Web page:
No, I’m Not Going to Start a Fight With Someone Carrying a Gun
It took 12 months of planning to get me on the plane for my semester abroad at North Carolina State University.
It was four months after I returned to Australia that our nearest school, The University of North Carolina, had a shooting on their campus, leaving two dead, four wounded, three of them critical.
Gun culture played an integral part of my trip abroad. Before leaving, my family was concerned about my being in a potentially dangerous place: a school. They often lectured me to not aggravate someone carrying a gun – rather common knowledge, I would’ve thought. But with an abundance of gun-related news coverage from the United States, their fears were grounded. In 2019, mass shootings on school campuses, from elementary schools to universities, occurred 45 times in the first 46 weeks of the year.
By engaging with locals, I began to understand that gun culture is ingrained in their society in a way myself as an Australian born post-1996 could never understand. Especially in the state I travelled to.
The location of my exchange was North Carolina. Nobody can place it on a map, but to most Australian ears, it sounds Southern. And what are Southerners known for? Being Republicans. In the age of the Trump Presidency, my pre-departure was also spent getting warned not to approach locals and start political debates about his unique ideology and subsequent racial, sexist and xenophobic points of view.
I was genuinely excited for the college atmosphere: the football games, school pride and general frivolity that colleges in the U.S. offer young people. This was not my first venture to the Land of the Free; however, it was my first trip to the east and more particularly, the south. My first two weeks abroad were spent on a tour bus starting in New Orleans, Louisiana, ending in New York. Noticeably the shop fronts displayed their ‘No Guns Allowed Inside’ policies and every indoor attraction required you enter through a metal detector.
The next distinct difference was our orientation lectures, whereby the international students were ushered into a room and told about the gun regulations on campus. No student was allowed any gun, and if found to be carrying, you face either a Class 1 Misdemeanour (less serious charge) or a Class 1 Felony (between 3 – 12 months behind bars) varying on whether you have carried or stored a gun on campus, leading to time in a state or county jail as well as a significant fine. I was not the only one in the room suddenly realising that we’re not in Kansas anymore.
My time on campus was mostly spent with other international students and local North Carolinians. It was here that it began to dawn on me where the more generic points of differences lay between our two countries.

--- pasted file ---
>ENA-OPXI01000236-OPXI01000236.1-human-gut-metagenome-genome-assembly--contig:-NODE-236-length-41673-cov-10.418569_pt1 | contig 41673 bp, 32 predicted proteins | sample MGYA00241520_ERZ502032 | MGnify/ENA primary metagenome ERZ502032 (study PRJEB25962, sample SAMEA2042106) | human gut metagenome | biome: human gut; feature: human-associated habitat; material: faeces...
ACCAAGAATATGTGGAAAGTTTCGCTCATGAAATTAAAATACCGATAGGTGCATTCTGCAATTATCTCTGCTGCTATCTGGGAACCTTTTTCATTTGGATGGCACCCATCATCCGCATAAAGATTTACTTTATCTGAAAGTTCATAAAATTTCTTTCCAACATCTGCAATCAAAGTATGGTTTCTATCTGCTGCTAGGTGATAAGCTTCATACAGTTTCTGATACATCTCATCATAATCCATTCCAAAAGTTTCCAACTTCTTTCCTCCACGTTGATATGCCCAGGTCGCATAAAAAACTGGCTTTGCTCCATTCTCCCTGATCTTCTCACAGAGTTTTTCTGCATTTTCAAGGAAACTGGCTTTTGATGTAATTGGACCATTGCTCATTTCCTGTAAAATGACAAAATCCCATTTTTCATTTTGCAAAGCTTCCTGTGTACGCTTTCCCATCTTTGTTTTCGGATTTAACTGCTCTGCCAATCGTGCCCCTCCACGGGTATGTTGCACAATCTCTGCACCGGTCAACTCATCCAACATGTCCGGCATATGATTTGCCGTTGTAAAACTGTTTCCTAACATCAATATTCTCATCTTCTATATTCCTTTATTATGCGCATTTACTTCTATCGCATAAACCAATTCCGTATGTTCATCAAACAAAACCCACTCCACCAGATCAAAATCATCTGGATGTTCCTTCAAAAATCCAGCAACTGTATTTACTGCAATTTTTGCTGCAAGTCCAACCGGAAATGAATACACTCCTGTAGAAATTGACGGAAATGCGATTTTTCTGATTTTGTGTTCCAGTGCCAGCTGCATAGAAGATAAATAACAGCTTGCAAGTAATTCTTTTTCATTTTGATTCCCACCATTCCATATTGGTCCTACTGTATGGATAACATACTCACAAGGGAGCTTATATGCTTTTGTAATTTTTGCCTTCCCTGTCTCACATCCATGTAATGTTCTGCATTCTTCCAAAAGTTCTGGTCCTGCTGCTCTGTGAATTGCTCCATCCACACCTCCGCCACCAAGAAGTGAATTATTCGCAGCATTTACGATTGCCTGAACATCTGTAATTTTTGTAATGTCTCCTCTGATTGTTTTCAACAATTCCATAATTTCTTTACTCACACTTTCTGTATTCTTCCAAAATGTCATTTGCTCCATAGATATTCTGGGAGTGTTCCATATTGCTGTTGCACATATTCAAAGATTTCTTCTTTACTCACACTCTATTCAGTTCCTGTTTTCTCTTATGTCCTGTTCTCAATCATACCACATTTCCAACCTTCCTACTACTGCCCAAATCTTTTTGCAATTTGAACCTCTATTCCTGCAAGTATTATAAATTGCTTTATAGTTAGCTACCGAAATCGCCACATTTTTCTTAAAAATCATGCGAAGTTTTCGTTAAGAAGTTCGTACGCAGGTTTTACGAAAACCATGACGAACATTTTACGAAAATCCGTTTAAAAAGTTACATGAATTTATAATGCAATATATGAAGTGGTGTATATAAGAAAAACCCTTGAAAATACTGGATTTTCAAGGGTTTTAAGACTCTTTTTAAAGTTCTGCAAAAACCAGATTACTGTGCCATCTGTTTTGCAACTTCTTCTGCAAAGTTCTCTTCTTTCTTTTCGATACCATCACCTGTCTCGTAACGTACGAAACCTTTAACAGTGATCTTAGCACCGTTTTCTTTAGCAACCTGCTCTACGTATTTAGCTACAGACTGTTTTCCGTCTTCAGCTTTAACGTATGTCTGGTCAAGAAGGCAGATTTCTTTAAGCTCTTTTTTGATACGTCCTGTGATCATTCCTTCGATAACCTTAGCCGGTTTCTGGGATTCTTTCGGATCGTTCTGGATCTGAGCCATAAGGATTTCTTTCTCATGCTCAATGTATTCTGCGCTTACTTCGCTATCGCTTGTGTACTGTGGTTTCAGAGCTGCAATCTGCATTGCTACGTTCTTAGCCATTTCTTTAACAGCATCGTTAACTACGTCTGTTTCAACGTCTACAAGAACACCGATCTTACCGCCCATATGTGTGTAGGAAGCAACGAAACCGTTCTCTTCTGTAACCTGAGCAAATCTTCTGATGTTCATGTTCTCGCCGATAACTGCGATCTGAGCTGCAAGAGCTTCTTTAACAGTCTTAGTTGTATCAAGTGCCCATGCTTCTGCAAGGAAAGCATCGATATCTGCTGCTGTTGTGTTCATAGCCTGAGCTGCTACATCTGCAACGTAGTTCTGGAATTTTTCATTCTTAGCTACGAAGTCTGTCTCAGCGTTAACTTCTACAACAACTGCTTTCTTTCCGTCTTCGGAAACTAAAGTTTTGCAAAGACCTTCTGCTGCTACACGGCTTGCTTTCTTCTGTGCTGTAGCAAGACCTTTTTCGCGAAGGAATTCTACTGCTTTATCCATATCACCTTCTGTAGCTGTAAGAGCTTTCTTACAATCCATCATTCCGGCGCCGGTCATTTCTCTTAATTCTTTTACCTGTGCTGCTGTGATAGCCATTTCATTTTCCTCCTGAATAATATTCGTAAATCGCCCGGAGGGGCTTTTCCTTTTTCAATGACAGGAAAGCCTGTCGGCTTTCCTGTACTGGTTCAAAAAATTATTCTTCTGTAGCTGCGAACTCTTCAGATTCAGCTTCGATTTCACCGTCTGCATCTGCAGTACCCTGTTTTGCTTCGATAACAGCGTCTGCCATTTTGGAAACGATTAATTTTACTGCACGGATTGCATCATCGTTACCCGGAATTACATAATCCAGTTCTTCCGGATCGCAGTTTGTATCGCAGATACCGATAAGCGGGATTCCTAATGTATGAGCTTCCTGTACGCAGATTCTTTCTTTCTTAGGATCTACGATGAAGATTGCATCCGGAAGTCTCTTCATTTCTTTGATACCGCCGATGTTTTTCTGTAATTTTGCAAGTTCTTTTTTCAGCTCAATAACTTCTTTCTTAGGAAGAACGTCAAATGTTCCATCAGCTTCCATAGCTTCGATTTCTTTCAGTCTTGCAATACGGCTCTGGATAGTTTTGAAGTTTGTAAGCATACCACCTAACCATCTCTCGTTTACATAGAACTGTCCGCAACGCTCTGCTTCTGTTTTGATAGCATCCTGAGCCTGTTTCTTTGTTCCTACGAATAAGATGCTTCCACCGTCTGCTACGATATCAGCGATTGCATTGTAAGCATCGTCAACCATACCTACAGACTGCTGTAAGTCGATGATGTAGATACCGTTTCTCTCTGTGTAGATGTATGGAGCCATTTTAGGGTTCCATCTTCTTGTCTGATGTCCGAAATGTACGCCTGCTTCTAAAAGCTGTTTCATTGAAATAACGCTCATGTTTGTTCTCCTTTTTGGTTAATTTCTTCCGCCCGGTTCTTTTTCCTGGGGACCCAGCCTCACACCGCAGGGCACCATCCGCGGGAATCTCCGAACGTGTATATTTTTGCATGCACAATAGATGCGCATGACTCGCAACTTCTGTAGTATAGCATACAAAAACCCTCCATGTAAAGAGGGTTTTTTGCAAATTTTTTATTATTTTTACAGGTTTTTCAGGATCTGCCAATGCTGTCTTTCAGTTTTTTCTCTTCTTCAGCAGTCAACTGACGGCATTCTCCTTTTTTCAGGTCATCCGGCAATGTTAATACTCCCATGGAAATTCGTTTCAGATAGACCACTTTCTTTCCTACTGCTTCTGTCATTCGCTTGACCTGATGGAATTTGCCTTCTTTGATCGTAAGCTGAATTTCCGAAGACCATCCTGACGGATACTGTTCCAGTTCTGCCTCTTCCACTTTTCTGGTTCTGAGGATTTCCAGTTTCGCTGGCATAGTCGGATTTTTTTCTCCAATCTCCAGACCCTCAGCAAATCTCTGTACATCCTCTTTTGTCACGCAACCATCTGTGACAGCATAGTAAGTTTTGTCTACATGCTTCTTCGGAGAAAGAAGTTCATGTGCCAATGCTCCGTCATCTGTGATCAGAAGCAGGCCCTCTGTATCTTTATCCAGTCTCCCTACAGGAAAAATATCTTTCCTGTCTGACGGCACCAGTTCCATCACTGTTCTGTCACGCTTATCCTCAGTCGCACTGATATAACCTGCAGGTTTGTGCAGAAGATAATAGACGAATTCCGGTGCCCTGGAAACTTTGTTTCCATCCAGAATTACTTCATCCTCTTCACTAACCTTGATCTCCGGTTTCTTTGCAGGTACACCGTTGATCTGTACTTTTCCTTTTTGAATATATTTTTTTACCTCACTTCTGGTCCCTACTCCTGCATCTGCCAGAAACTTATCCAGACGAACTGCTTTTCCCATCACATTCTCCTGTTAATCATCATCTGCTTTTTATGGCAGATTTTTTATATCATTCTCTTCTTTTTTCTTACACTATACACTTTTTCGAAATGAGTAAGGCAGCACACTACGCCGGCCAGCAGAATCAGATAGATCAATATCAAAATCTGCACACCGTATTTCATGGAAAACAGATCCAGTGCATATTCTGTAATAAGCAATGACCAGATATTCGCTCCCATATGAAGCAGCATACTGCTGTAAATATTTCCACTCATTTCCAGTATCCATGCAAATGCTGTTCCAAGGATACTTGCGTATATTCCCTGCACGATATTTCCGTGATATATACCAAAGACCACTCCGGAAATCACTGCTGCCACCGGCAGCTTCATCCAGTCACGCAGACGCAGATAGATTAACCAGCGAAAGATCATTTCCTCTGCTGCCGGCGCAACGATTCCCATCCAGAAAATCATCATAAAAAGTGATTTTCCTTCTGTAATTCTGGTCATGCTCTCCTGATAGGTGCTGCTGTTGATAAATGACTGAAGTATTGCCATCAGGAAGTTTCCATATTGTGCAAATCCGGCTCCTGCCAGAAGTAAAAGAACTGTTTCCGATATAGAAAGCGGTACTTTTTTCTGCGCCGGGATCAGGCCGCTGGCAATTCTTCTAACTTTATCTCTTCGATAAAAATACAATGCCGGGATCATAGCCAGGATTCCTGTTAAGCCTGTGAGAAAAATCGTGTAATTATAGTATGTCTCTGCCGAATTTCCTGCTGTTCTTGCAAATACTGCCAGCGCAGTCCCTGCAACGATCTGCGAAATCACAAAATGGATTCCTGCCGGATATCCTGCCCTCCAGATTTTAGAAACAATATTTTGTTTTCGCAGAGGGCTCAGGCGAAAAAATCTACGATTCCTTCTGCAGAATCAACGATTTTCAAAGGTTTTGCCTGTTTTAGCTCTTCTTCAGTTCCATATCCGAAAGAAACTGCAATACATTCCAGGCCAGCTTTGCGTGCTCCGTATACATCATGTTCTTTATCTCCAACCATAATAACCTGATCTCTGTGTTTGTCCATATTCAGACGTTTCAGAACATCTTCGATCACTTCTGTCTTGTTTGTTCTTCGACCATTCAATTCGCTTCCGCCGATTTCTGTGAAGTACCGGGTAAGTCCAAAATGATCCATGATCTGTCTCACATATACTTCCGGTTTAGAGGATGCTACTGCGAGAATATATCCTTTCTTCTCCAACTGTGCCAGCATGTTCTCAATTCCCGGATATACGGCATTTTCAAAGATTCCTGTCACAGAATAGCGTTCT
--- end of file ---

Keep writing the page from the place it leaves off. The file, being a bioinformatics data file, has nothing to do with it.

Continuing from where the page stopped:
I was paired with an American roommate who grew up an hour away from our school. She was gifted a Taser for college. Yes, a Taser and she kept it conveniently in her desk drawer, right across from my bed. She showed it to me about half-way through the semester along with the pocket-knife she kept in her backpack at all times. The Taser was a weapon you were most certainly not allowed to have on campus, but her long-time Republican-voting family believed she needed to arm herself against the dangers of the outside world. As a small young woman, I can’t fault her for wanting protection, yet it was still unsettling sleeping in the same room as a weapon that is only allowed for law enforcement groups in Australia.
I was often encouraged by a rather beer-intoxicated young American male that if Aussies can’t have guns, then I should definitely join him on an outing to a gun range so I can experience one in all its glory. It soon became the only thing he would talk of. Of course, this was only after he’d had a few of Milwaukee’s Best Ice – a favoured beer among college kids at NC State.
He became overcome with the need to take me to a gun range as a supposed first date. Turning down this offer was fruitless due to his being rather confused as to why I did not want to go to said gun range. I might be an outlier here, but the thought of holding a gun, a weapon used to harm does not appeal to me, even just at a range. He never seemed to understand this. Of course his name was Holden and he drove a pick-up truck, why would he?
It may be because Holden, like many in his American cohort, were not aware that Australians have very strict gun laws. This was a conversation I entered into many times; the specifics of each one are hazy, yet they happened frequently.
“I thought Australians had guns.”
“Well, we used to, until 1996, when we had a huge gun massacre. After that, the government bought guns back from owners, because most people understood that we didn’t really need them.”
As Australians, we live with the knowledge that the most harmful thing in the United States is the average person, capable of buying guns that in 2017 amassed 39,773 deaths due to a gun-related injury. But they would say to me: “You’ve got such a dangerous country: every animal that could kill you is down there. I could never go.”
I can completely recognise the importance of the Second Amendment in the American Constitution, and my time at a U.S. college gave me even more insight into how their right to bear arms is perceived as a critical part to the freedom of its people.
So while it’s a great spot for an exchange or a holiday, I wouldn’t choose to settle down in the USA right now. Maybe one day if I get sick of the spiders. But for now, I’ll take my chances with the crocodiles.
Cover by Philippe Bout